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Creativity is overrated: innovation is a journey, not an event

Updated: Nov 28, 2022

Don’t get me wrong. I’m not saying creativity isn’t essential for innovation, but finding creative solutions is only the start of the race, and it’s not that hard. But picking a winner and seeing them across the finish line to deliver real enterprise value — that’s difficult.

We’re told this is the era of creatives, that creatives will solve our problems and that the future survival of humans depends on innovation. And we’re constantly offered the latest elixir event by a new creativity guru guaranteed to produce a brilliant solution to our problems.

But once the fun creativity event is over, we find ourselves surrounded by a sea of unknowns and the realisation that ideas with the most promise, have the highest risk. If the future of your enterprise depends on a winning solution you need to get it right.

We could reduce global warming by putting thousands of mirrors in orbit to reflect sunlight away, but is this a solution we should back? Should we invest in new supercapacitors and why?

Here are five tips for turning your creative output into winning innovation.

1. Get more (strategic) knowledge

The sharp end of innovation is at the bleeding edge of knowledge so it’s normal to be surrounded by unknowns when you’re pushing boundaries hard.

Research is essential, but innovation is a journey, not an event. Early on you don’t need all the answers, you just need enough to choose a direction.

Being strategic about how you address unknowns means identifying the strengths and weaknesses of any idea, and focusing on the fundamental questions whose answers will drive you in one direction or another.

Research doesn’t mean completing a slow university style program — as a startup you need to be a ninja, not an army general.

Most technical solutions are about controlling or manipulating the physical world — whether that’s a building, a new plane, detecting a virus or understanding user experience. You should do enough research to understand the science behind your problem, and its solution space, to assess the situation and take calculated risks.

Whenever you can, test your ideas in the real world. Reality is a brutal taskmaster that will quickly eliminate unworkable ideas without mercy or pity.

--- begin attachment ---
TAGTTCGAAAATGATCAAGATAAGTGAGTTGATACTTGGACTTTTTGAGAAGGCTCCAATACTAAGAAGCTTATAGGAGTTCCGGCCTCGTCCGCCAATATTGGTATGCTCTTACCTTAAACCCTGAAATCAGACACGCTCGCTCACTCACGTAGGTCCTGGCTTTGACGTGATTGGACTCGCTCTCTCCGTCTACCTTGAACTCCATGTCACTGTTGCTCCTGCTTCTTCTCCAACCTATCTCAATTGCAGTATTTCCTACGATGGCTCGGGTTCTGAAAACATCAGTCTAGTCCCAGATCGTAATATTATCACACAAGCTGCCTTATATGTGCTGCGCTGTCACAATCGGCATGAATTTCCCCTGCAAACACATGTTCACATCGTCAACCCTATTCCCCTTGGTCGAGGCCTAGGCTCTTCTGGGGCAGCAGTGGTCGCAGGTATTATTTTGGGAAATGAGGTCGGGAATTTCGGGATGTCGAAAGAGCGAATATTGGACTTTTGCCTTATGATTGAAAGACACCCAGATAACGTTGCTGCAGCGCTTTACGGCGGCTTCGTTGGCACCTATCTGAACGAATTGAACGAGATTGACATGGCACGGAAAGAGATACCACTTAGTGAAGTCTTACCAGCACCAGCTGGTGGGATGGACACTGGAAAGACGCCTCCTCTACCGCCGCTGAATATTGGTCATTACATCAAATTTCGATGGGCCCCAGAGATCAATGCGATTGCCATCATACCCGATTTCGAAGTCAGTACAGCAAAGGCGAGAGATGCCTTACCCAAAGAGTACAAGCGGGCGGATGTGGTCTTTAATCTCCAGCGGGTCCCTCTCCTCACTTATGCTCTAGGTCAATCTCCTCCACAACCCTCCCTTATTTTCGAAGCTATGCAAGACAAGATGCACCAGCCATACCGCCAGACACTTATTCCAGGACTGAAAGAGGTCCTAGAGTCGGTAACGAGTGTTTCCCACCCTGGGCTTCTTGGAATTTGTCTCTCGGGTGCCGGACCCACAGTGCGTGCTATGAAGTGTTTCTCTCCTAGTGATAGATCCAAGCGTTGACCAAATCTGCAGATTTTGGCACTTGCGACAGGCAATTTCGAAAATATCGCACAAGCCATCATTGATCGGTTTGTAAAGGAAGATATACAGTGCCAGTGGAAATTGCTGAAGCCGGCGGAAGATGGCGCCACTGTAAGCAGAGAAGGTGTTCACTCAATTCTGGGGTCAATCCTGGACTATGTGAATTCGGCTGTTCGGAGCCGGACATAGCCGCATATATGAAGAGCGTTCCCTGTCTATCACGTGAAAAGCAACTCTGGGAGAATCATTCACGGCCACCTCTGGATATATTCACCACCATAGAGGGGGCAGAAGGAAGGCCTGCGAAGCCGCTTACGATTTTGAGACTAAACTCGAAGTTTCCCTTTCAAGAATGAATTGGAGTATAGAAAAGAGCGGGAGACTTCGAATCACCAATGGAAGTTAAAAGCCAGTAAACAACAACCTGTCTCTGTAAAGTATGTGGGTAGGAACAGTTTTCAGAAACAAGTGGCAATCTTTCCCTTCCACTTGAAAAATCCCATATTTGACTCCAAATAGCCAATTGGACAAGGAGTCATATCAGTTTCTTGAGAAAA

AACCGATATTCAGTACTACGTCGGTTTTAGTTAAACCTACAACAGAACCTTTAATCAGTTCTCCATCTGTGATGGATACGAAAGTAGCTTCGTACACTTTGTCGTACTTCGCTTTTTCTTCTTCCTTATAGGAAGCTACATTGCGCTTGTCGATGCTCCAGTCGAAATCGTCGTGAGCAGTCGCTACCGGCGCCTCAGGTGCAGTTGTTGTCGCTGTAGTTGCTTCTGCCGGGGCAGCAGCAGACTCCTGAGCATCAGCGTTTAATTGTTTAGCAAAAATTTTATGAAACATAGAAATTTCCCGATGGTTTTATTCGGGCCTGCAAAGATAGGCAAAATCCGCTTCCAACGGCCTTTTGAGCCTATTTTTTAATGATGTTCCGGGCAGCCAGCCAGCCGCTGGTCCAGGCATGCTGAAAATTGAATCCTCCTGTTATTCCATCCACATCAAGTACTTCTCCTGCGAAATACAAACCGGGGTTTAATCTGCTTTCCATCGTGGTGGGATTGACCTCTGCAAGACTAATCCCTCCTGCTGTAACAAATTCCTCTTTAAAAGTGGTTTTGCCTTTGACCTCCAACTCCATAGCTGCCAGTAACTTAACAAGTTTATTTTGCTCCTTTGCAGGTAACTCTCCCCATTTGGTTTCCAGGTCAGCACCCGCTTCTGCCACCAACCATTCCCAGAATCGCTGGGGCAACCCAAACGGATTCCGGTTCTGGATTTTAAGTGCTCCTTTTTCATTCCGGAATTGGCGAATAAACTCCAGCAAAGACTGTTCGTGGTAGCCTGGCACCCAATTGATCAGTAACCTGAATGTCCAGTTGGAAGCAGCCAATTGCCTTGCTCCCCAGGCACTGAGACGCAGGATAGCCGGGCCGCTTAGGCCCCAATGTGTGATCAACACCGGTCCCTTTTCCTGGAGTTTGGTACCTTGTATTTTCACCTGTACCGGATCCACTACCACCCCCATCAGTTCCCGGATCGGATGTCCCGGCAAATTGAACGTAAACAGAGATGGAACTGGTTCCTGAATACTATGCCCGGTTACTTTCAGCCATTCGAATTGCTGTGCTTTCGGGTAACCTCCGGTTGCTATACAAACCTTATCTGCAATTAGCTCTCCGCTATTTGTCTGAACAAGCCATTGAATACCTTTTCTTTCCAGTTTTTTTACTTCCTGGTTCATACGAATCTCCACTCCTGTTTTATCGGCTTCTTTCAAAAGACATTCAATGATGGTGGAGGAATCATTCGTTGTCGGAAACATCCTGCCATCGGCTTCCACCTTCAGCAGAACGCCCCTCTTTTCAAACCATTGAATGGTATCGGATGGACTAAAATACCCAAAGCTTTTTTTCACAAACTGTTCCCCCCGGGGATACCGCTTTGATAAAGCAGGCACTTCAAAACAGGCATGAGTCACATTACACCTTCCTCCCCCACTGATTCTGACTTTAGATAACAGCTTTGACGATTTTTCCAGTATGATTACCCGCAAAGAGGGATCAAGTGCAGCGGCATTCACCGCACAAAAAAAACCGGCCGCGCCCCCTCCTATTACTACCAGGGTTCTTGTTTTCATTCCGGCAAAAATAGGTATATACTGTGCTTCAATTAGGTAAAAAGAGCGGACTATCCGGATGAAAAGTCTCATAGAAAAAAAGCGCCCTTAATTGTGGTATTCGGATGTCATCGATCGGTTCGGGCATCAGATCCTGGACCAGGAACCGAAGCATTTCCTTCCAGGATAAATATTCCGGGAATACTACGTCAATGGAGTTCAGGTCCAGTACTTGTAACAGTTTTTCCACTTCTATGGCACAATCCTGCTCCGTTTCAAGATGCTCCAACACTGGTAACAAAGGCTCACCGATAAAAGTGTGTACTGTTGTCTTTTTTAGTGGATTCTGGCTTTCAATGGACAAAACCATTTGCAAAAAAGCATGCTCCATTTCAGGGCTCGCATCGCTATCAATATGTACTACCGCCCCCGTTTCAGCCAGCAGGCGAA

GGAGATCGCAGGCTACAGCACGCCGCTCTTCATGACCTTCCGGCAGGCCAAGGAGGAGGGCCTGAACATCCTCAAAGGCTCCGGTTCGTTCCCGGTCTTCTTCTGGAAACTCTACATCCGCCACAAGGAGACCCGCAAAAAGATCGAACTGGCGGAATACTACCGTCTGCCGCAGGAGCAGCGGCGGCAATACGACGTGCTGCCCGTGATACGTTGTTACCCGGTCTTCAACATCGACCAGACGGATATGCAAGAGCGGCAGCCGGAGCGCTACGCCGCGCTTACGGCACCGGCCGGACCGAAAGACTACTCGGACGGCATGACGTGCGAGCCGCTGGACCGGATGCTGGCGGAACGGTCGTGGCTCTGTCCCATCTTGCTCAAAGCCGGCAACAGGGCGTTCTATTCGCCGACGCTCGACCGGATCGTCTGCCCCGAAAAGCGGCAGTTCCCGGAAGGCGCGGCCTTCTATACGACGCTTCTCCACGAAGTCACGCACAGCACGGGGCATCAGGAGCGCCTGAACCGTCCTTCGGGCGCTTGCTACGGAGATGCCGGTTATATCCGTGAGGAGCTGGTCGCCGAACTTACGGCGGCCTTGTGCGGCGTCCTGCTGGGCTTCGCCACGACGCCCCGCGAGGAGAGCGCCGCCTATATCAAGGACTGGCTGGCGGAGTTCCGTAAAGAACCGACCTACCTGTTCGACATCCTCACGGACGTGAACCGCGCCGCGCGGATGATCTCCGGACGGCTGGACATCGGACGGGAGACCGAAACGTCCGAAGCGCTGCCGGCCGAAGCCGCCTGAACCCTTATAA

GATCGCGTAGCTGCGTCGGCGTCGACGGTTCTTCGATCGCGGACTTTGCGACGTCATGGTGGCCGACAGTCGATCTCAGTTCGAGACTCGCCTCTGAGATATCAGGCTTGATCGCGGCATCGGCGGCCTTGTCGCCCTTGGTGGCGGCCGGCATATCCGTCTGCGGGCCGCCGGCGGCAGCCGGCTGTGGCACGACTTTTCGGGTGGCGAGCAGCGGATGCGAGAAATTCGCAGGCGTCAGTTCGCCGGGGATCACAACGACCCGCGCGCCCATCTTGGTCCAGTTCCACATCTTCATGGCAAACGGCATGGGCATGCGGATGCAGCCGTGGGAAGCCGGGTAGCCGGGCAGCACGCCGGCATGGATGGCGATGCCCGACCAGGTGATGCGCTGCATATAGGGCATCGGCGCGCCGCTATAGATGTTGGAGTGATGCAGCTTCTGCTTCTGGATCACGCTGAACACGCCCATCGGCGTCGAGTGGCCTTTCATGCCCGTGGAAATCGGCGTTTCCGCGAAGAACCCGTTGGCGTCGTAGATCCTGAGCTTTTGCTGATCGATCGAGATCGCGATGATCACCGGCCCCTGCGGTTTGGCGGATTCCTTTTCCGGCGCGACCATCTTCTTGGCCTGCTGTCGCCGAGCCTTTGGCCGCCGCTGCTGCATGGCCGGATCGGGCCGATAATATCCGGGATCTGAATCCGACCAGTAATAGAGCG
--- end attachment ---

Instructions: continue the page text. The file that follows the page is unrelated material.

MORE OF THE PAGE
When you’re making choices, use evidence, not hunches, and watch out for the emotionally invested champion on your team who can’t change horses without feeling personally let down.

2. Back multiple ideas

Think like an investor, not a gambler.

When NASA wanted a moon lander they asked for multiple proposals then selected three to take to the next stage. It helps to have a lot of resources to throw at ideas in parallel, but this strategy can be followed at any level.

Sometimes you need to take a few solutions further on the journey before settling on one that meets your business needs.

Evaluate risk and reward so you can hedge your bets by pursuing a portfolio of ideas.

In my 30 years developing new technology products for global markets, I have found that large corporations fail to innovate because their internal systems are biased to avoid risk — whether that’s risk to their quarterly profit target, the career of the decision maker, or some other short-term factor.

By comparison, as a startup you have nothing to lose. Your ability to take calculated risks is a huge strategic advantage that you should strongly leverage.

Be prepared to change — there’s no use flogging a dead horse. While there’s always a chance you might find yourself unseated on the ideas racetrack, sometimes a change that gives you the opportunity to succeed, is preferable to continuing with a high risk of failure.